JERSEY CITY, N.J. – A memorable start that featured the previous three U.S. presidents on the first tee ended with a familiar result in the Presidents Cup. The Americans are out to another big lead in the event they haven’t lost in nearly two decades.
PGA champion Justin Thomas made his professional team debut with a short day of work as he and Rickie Fowler lost only two holes in a 6-and-4 victory. Jordan Spieth holed a 35-foot putt that sent him and Patrick Reed to another victory. Dustin Johnson and Matt Kuchar remained unbeaten.
The Americans won the opening session for the sixth straight time in the Presidents Cup and built a 3 1/2-1 1/2 lead Thursday after the opening foursomes matches.
Phil Mickelson, playing in his 23rd consecutive team competition, ended the tough, wind-swept afternoon at Liberty National by missing an 8-foot par putt, or the U.S. lead would have been even greater. He and Kevin Kisner were 1 down with two holes remaining to Jason Day and Marc Leishman, so a half-point wasn’t bad.
Mickelson’s only complaint was that he botched his selfie with former Presidents Bill Clinton, George W. Bush and Barack Obama, with barely his head showing.
For the most part, everything else went the Americans’ way.
The lone bright spot for the International team was Louis Oosthuizen and Branden Grace, who improved to 5-0 as a tandem. The South African duo pulled away for a 3-and-1 victory over U.S. Open champion Brooks Koepka and Daniel Berger.
The stars on this day didn’t hit a shot.
The leader of every country where the Presidents Cup is held are invited to be honorary chairman, but this was a first – three U.S. presidents together at this event, sitting together in a box on the first tee and then posing with the trophy, the players and their wives.
“I was looking forward to this Presidents Cup for a very long time, and I didn’t expect all the presidents to be there,” Charl Schwartzel of South Africa said. “Just to get to meet them was a dream come true for me. Then to hit that first tee shot with the wind pumping off the right was quite intimidating.”
The Americans have a 9-1-1 lead in the series, their lone loss in 1998 at Royal Melbourne a few weeks before Christmas.
Nick Price, back as International captain for the third time, was not ready to panic. The Americans opened a 4-1 lead after the opening session two years ago in South Korea, and that came down to the final match.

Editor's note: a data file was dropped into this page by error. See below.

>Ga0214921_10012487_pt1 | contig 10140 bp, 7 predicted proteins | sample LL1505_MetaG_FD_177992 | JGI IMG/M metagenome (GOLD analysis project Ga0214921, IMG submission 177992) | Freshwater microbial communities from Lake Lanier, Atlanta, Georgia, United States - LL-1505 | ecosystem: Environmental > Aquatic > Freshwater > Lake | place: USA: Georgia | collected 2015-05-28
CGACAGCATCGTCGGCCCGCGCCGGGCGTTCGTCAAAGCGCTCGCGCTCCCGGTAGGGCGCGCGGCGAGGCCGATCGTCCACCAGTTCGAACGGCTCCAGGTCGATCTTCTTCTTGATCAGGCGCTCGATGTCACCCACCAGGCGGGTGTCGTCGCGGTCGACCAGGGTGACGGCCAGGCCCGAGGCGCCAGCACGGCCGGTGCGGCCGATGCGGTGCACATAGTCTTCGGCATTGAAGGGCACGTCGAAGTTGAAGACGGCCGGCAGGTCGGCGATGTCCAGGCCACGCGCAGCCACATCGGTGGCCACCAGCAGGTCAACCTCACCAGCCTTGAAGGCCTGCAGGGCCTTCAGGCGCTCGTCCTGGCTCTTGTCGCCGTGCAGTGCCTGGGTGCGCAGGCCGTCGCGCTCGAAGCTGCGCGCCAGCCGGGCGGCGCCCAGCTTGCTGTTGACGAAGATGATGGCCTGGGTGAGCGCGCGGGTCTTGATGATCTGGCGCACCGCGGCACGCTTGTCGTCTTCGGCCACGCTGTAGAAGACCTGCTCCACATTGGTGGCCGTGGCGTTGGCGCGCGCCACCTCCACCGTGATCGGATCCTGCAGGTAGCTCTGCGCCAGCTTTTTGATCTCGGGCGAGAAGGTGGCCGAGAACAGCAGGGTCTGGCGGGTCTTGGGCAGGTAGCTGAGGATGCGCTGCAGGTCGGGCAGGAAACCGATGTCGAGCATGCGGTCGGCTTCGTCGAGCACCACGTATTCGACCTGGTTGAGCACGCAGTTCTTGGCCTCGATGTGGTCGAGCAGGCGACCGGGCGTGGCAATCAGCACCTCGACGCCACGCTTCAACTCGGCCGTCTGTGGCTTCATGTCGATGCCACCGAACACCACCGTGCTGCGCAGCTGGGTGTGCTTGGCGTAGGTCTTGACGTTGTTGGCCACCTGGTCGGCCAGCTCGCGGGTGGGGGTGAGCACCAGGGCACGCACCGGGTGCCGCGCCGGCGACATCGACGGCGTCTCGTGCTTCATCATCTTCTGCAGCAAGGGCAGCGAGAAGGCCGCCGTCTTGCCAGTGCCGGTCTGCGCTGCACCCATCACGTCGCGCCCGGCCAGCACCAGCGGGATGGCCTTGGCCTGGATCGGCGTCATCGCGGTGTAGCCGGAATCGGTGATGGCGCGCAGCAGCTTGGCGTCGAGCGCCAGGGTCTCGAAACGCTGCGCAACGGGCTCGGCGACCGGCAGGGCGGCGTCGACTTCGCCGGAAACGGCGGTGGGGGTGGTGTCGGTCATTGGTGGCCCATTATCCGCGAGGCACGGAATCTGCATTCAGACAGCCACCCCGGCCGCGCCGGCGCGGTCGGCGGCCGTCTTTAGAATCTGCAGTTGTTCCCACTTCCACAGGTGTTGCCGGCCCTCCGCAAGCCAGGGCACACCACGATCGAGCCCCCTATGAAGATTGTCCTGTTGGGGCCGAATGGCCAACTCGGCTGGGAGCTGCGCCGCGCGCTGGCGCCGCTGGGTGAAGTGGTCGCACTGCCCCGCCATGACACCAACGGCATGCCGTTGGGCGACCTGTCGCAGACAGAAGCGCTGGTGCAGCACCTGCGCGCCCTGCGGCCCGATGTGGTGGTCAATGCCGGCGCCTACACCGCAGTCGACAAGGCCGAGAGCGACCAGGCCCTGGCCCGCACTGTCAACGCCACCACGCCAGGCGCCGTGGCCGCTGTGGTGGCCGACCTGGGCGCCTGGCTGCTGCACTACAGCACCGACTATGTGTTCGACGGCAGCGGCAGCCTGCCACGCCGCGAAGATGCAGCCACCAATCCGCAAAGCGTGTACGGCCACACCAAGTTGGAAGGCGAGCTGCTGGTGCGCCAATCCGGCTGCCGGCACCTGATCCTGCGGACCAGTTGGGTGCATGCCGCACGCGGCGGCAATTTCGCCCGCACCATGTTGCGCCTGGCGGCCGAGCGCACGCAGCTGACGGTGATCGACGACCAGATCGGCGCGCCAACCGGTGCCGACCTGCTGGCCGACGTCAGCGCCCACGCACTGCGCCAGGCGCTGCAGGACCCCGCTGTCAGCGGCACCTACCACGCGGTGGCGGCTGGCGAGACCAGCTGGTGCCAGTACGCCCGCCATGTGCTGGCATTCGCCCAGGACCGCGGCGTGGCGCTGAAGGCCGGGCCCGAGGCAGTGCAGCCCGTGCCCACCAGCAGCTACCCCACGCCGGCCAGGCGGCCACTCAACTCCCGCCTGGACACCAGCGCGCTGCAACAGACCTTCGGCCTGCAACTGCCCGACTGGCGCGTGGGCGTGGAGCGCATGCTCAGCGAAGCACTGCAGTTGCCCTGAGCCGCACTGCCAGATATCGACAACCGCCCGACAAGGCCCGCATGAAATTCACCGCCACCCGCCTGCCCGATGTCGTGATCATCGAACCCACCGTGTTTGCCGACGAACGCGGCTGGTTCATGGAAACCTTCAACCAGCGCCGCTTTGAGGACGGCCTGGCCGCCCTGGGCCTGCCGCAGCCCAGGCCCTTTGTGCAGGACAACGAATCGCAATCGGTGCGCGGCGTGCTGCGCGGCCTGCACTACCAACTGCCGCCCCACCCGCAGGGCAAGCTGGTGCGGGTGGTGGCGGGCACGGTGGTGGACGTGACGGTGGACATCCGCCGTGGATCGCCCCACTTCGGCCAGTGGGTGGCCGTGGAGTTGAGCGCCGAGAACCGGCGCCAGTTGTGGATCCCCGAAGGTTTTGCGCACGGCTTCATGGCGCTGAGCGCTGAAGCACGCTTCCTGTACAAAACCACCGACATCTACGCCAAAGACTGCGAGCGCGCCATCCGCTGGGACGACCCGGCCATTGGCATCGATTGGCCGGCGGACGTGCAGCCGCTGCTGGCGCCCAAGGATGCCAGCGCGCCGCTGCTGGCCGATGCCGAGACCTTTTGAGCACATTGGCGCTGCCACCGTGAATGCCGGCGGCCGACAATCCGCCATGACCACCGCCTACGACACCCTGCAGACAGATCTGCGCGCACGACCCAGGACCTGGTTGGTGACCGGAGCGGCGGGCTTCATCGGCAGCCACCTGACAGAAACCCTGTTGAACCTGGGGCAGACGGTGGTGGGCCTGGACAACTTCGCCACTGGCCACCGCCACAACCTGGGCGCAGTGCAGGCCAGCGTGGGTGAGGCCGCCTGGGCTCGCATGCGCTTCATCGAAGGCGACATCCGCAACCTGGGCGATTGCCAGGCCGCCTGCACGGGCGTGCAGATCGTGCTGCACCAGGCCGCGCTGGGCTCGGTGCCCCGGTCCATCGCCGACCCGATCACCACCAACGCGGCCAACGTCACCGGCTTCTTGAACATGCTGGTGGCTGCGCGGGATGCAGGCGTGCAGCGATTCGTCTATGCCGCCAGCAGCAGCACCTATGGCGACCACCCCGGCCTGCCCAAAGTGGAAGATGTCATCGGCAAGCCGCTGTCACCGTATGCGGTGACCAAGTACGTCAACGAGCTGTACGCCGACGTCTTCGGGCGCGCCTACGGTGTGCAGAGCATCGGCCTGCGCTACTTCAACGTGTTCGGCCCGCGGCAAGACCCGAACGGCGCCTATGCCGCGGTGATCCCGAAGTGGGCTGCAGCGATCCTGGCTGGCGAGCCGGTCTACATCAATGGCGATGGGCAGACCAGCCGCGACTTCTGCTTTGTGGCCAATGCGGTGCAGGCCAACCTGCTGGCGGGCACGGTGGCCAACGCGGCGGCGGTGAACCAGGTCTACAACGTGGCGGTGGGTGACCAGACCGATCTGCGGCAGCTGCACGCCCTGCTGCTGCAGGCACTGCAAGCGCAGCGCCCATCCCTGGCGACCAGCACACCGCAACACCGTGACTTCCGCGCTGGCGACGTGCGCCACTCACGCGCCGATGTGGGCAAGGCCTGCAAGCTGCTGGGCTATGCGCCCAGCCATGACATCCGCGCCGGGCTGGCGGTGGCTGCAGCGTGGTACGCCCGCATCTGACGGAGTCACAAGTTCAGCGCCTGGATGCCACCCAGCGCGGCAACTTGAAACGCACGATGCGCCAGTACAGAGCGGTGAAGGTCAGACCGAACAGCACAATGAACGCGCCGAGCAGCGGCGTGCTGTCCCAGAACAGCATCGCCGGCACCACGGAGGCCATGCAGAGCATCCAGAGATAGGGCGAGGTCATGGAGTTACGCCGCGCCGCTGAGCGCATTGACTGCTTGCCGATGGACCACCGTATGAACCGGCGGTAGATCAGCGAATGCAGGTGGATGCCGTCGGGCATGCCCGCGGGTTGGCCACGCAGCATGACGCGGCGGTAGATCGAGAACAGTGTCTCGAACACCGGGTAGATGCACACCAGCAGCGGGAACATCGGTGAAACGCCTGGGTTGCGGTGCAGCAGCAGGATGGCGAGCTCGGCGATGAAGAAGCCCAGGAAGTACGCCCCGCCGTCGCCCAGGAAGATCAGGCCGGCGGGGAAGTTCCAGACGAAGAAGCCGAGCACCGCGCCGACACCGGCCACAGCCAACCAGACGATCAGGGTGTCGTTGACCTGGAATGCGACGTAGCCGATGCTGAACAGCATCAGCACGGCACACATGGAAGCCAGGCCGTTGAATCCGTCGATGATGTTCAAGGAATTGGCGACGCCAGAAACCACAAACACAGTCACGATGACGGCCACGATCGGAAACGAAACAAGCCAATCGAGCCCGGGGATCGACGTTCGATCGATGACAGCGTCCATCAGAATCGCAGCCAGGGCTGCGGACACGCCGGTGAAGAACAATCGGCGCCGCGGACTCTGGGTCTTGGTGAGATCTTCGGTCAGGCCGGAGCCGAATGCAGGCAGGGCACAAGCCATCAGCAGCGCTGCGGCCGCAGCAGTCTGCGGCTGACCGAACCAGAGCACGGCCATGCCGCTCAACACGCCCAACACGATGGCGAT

“We always get ourselves behind a little bit in alternate shot,” Day said. “It would have been nice to be 3-2, but once again, we’re not that far behind. The American side is very, very talented and stacked. But I think our team and our boys are ready to rally behind everyone, and hopefully we can finish strong later on in the week.”
Fowler holed a 70-foot pitch and Thomas followed with a 12-foot birdie, and they were never seriously challenged.
Spieth and Reed improved to 6-1-2 as a tandem in the Presidents Cup and Ryder Cup. They won four straight holes early in the match against International rookies Si Woo Kim and Emiliano Grillo. And when the match looked as if it had a chance to get tight, Spieth rolled in his big putt and they were on their way.
Johnson and Kuchar are unbeaten in four matches together, and they had to be at their best.
The gusts topped 20 mph and felt even stronger on exposed areas of Liberty National, which sits across New York Harbor from Manhattan. The par-3 10th hole was so difficult to judge the wind that Adam Scott hit a tee shot that sailed over the green into a hazard, while Spieth in the match behind him came up some 60 feet short of the hole in a bunker.
Johnson and Kuchar didn’t make a single bogey, remarkable in the format and in the wind, and they still didn’t take the lead until Johnson’s tee shot on the par-3 16th with a strong wind at his back stopped 5 feet away. Scott came up short, and then missed a 6-foot par putt. Scott and Jhonattan Vegas never caught up.
“In alternate shot, in these conditions, not to make a bogey and for us to just win 1 up, that’s a heck of a battle that we had with those guys,” Kuchar said.
Leishman was playing with his sixth partner in his last six Presidents Cup matches. He and Day were 1 up with two holes to play when Leishman missed the fairway on the 17th hole and they made bogey. On the 18th, Mickelson went over the green in a swale, while Day came up short. Both teams made bogey for the halve.
Friday features five matches of fourballs, followed by a full day of foursomes and fourballs Saturday and the decisive Sunday singles.
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